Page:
Filling the pen is easy, just put the nib all the way into the ink, unscrew the piston and screw it back up. I tend to repeat this two or three times to get all the air out. Those with a large collection of pens (such as myself) need not worry about storing the pen for long periods; mine has never leaked and wrote instantly after being unused for about 6 months.
Writing with it is a pleasant experience. The nib is smooth with slight friction, but tends to write a little wide for a Western F. In fact, it writes about as wide as a medium Lamy Safari nib, despite them both being German pens. This doesn’t phase me though, as a collection with only one nib size is a boring one in my books.
Flow is medium wet with Parker Quink Blue, and keeps up well with fast strokes too, making this pen well suited to signature writing. Overall, a very excellent writer.
Compared to the M200, the look is similar, but very different at the same time. Both of them are actually the same size, which is extremely odd, but I imagine it’s because the M200 isn’t really counted in the grand M line as it is the only one without a gold nib, amongst other things. If the M200 were smaller than the M400, it would be too small.
Both of them are piston fillers, and the mechanisms work identically and are just as smooth as each other. The ink capacity works out the same too I assume (unless the barrel materials are of different thickness). The M200 doesn’t have the same fit and finish of course, with less gold plating used throughout, and does not have the gold nib of the M400. The cool thing is that you can actually put M400 nib units into the M200 body, for the best of both worlds!
The most notable difference is the body materials. In the M400 you get the very nice striped pattern in all its semi-transparent glory, but the M200 is a plastic, fully opaque material that comes in a variety of patterns. My one is a light blue swirl reminiscent of some sort of sparkling nail polish, or metallic paint on a new car. To make up for the loss of transparency, the M200 actually has an ink window below the grip section. This means that the colouring on the barrel ends a lot earlier than on the M400, but it doesn’t detract from the looks of the pen! The other noticeable difference is the M200 isn’t a luxury Souverän pen, so the engraving on the cap band just reads “PELIKAN GERMANY” and is not as nice looking as the M400’s engraving.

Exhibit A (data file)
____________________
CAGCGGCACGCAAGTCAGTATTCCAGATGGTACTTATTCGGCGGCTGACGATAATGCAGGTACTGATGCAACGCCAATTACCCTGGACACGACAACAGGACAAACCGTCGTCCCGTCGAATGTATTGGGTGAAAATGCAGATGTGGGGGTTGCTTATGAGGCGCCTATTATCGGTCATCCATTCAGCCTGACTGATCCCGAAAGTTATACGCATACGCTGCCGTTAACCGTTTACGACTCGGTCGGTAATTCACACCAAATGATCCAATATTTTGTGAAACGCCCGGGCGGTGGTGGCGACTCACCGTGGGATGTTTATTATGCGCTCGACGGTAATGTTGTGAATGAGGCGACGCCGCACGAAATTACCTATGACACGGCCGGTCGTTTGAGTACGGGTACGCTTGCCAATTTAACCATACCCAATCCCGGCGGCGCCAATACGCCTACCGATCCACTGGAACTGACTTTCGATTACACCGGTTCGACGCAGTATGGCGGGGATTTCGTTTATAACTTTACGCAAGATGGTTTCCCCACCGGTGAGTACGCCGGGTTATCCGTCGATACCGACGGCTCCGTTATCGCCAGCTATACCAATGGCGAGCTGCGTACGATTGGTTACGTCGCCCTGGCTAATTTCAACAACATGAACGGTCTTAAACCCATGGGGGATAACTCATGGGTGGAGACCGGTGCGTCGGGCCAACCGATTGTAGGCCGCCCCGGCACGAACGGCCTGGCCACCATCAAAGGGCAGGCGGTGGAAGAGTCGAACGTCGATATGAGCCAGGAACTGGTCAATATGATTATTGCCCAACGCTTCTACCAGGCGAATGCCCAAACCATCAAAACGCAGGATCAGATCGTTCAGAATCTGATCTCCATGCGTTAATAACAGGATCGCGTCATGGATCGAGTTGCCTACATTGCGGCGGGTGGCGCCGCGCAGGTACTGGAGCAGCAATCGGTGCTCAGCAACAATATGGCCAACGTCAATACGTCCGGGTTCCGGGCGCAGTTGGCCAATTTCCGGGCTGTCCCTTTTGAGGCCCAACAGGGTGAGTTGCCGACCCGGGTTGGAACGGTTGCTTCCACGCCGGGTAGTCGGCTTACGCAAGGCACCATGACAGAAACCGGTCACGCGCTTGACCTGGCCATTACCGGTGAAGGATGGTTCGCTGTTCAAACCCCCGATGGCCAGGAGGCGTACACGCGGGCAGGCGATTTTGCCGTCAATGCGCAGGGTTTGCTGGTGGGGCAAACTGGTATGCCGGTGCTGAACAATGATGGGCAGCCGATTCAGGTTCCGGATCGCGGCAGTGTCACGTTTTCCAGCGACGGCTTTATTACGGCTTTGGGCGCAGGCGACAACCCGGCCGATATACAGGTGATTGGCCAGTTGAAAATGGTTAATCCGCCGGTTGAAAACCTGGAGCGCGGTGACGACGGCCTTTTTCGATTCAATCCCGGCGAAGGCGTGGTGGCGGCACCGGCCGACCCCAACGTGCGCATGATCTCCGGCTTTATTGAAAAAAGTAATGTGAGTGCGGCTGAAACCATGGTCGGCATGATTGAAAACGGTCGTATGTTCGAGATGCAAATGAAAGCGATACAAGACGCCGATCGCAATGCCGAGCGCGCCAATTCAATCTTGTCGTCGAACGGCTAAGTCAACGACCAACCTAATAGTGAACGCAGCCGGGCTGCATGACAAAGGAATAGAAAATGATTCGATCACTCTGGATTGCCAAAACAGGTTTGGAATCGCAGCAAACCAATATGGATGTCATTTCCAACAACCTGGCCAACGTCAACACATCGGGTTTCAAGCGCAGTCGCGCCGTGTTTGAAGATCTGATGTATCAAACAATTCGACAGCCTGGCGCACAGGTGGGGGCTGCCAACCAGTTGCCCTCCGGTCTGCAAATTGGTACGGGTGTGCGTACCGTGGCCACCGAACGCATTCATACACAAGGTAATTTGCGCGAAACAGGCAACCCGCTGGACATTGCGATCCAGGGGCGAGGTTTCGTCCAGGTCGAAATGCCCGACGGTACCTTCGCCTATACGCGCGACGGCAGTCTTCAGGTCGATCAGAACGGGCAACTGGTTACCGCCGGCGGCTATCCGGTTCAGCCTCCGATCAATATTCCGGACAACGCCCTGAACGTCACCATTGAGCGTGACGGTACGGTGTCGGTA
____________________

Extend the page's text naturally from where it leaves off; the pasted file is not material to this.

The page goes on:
Nib wise, they’re both extremely smooth despite the M200 having a steel nib. If you’re okay with smoothing your nibs (something every enthusiast should have a go at), they can be made to feel identical, with a slight upper hand to the M400. The M200’s flow is a little wetter than the M400, which is something easily corrected. Both pens feel pretty much identical in the hand, with the M400 being just a bit more buttery smooth. I think the premium looks and materials on the M400 do add to the writing experience too, but your mileage may vary.
So which do you buy? Well if you love the striped look of the M400 model and the extra trimmings you get with it, go for that. If you can do without the $100+ price premium, go for the M200. Or better yet, get TWO M200s. Although the M400 is a lot more expensive, that huge price premium doesn’t add much, if anything, to the writing experience. If I found a M400 for under $150, I’d snap it up, but for the $200 that I paid for it, I would have just stayed with the M200 (which I got after the M400).
Then again, there are some that wouldn’t be caught dead with a pen under the $100 price point, and that’s where the M400 comes in. Putting them side by side, it’s obvious that the M400 has the more classic look, and appears more expensive to even the untrained eye. They are both remarkable pens throughout.
Comparisons aside, by itself the M400 is a grand pen, and wouldn’t look out of place in the hand of even the fanciest of folk. The nib is a little wide for my tastes, but is a star performer regardless. The entire pen looks great, feels comfortable, is light but sturdy, and carries a ton of ink. The box and included envelope pouch are cool additions too! A must buy? Not quite, but I doubt anyone would be disappointed with the M400.